In the midst of such angst and all those pressures, it’s worth remembering that we’re experiencing nothing new.  The book market has always had its shake-ups, always had those trying to impose order upon it from their omnipotent heights, while demanding that the rest of us plebs fall into line and obey their pontifications.  It hasn’t worked in the past, and it won’t work now.  The book market (like many others) can’t be dictated to.  It’ll make up its own mind what’s going to happen, and the wise writer will adjust their ways (and their output) accordingly.  Trying to do things the same old way, or stop the market from changing, just won’t cut it any more.  Change has become an almost constant process, and we have to learn to change with the market – or else.

Welcome to chaos!  It’s a fun wave to ride.

12 Comments
  1. Good points. Especially ;D the one about mess. One more reason to not straighten up my office.

    The next change, already in progress, is probably audio books.

    December 13, 2019
    • Straighten up? No. Dust and de-fur monthly? Yes.

      Audio books yes. There are several markets that seem hungry for titles, including the long-haul drivers. Books on CD appear in a lot of truck stops.

      December 13, 2019
      • Roger Ritter #

        When I was commuting 1.5 hours each way to work, audiobooks were what I listened to on the drive. They’re still my preferred entertainment when I’m in the car.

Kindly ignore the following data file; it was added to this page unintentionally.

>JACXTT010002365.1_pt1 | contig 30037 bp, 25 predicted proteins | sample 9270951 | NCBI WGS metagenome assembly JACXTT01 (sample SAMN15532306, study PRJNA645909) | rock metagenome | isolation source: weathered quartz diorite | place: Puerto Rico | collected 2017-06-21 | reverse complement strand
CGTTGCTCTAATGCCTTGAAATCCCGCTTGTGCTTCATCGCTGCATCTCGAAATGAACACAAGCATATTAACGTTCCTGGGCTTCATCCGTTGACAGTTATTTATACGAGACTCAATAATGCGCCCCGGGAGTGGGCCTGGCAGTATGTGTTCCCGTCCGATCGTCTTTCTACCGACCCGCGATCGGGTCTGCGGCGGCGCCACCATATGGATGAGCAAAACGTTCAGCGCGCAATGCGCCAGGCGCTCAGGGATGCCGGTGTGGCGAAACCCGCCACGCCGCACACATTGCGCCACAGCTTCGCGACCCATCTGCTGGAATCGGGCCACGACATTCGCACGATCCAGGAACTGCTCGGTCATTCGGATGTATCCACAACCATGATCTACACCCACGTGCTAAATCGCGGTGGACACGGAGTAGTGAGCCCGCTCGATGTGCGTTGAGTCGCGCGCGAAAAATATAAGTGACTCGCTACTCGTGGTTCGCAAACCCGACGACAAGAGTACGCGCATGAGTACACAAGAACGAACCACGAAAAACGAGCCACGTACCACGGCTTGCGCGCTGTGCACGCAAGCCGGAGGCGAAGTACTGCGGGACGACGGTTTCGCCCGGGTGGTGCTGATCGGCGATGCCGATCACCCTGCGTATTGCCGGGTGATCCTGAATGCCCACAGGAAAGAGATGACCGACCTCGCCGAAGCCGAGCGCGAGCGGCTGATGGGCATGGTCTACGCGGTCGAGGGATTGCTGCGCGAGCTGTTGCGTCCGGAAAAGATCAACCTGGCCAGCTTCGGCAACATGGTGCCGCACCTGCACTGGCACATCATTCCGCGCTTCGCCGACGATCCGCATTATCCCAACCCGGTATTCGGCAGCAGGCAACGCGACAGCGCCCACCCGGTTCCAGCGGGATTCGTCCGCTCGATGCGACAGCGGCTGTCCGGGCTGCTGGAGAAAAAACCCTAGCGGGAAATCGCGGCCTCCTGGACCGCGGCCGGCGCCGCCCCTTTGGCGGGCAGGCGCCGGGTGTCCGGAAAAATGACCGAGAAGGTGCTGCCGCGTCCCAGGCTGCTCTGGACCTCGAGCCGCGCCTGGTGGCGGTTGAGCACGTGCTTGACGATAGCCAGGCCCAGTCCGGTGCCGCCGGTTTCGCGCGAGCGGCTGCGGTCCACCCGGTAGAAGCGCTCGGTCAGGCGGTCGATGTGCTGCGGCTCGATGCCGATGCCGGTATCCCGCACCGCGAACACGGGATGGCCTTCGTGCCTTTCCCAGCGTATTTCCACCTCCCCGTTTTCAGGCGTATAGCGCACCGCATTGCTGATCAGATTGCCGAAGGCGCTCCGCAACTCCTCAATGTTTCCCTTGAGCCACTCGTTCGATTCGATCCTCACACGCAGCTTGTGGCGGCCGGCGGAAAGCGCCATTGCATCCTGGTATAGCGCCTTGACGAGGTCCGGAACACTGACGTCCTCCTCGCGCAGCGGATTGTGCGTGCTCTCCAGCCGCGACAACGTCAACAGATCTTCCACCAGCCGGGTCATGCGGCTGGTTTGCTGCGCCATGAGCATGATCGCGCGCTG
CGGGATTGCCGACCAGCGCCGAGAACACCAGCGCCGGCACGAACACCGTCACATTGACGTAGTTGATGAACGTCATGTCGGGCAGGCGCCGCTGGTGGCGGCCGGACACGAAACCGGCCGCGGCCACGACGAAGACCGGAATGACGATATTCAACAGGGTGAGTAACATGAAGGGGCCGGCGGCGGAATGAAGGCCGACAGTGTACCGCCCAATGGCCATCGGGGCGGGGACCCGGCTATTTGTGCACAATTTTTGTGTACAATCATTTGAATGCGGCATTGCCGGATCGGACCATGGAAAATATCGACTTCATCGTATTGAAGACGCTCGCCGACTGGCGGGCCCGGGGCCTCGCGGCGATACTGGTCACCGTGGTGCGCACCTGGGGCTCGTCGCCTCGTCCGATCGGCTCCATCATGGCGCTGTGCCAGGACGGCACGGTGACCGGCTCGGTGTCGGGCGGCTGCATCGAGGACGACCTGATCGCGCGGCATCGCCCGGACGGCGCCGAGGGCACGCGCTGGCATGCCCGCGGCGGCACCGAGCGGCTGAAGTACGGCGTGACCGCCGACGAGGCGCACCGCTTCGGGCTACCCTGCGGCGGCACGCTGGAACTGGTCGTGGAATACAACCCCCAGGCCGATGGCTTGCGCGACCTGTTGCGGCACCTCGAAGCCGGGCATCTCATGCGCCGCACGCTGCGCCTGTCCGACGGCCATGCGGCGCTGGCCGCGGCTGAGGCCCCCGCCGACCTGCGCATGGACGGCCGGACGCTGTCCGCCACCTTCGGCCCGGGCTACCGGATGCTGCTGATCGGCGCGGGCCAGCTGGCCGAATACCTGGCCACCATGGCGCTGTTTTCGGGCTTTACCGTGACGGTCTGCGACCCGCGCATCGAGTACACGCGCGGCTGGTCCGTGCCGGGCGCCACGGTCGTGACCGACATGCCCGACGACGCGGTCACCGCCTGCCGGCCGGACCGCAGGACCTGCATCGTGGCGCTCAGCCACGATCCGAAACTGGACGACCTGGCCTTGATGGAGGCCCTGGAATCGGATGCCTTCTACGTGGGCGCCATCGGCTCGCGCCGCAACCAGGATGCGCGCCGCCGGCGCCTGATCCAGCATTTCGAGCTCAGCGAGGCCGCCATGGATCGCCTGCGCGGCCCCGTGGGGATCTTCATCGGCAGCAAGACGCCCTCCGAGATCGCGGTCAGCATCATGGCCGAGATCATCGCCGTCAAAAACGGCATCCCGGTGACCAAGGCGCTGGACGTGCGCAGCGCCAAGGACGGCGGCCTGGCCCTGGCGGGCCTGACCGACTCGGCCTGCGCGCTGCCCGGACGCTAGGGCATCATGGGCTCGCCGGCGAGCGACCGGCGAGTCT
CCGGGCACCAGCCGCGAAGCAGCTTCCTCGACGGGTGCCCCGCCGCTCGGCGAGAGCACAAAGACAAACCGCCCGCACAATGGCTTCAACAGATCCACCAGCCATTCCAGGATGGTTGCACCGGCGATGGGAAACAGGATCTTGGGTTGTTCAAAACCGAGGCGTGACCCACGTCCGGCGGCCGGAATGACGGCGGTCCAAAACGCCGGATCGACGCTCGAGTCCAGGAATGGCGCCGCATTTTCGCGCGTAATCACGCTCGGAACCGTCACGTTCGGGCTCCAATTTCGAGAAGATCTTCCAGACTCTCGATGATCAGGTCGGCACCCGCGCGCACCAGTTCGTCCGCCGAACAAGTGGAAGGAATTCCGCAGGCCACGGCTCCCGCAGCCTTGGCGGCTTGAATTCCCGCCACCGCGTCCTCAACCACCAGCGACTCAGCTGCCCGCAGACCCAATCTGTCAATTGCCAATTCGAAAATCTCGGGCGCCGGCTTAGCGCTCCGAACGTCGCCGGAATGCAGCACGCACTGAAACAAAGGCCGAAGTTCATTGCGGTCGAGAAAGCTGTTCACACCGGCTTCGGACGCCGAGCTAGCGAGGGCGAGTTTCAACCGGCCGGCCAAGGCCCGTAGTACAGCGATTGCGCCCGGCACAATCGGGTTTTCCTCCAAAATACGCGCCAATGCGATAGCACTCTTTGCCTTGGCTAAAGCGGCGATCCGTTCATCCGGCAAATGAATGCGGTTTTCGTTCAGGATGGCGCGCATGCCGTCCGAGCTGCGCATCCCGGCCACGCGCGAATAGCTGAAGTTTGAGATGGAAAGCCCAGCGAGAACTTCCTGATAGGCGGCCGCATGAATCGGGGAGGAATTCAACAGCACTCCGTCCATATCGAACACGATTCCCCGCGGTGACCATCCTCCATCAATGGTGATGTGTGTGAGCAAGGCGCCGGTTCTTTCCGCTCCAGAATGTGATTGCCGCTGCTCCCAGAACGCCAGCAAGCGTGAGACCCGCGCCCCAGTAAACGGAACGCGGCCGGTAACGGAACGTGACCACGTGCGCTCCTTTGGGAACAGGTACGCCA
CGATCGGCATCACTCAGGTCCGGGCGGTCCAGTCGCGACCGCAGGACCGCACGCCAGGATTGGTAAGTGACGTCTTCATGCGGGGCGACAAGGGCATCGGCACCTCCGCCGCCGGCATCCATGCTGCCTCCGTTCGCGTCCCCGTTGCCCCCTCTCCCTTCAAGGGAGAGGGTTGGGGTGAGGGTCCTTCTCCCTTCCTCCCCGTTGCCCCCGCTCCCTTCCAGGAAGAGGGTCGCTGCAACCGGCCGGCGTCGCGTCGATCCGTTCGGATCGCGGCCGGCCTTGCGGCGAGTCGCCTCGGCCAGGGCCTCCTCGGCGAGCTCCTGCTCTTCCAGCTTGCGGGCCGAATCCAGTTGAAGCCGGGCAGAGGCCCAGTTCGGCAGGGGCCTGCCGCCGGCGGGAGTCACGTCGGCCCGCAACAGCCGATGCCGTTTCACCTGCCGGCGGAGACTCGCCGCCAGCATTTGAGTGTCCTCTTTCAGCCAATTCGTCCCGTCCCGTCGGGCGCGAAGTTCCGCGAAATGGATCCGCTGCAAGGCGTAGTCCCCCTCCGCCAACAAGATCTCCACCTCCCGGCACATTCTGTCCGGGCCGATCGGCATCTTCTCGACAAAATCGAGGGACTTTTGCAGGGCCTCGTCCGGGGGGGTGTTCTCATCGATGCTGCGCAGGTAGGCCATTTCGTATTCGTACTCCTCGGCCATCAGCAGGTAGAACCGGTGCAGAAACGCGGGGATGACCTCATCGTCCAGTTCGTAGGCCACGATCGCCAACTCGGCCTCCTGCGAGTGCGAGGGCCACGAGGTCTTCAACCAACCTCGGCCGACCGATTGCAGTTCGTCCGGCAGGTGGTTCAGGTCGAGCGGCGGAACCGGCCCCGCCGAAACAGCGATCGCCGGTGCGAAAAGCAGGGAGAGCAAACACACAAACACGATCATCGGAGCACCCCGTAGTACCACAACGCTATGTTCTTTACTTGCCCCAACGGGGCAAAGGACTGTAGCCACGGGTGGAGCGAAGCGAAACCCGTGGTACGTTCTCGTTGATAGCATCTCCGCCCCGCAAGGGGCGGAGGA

December 13, 2019
  2. “This is because complex systems — like laws, cities, or corporate processes — are the products of a thousand factors, each pulling in a different direction. And even if each factor is tidy taken separately, things quickly get messy when they all merge together.”

    Even that paradigm may soon fall. Quantum computing combined with new computer algorithms (dealing with multiple destination/stop delivery routes of all things) is starting to lead to revolutionary improvements in efficiency even in highly complex, chaotic systems.

    ” It becomes harder and harder for an author to gain visibility and develop a following amid a sea of other books and writers competing for the same audience. Those of us who’ve been in the market for a while find our market share (and our sales) declining as a result, but newcomers have it much worse than we do. They battle to gain any traction at all, and many talk despairingly about simply giving up.”

    All true; but the cost of gaining entry into the “published author” world has probably never been lower. Being able to earn a living at it on the other hand, does seem to require a statistically larger factor of luck.

    December 13, 2019
    • This – a good time to write and get published, independently – but uphill all the way in making a living from it!

      December 13, 2019
  3. Carrington Dixon #

    Before World War II, there were fewer than five hundred real bookstores in the whole of the United States, […]. The rest of the country was serviced by “book of the month” clubs and libraries.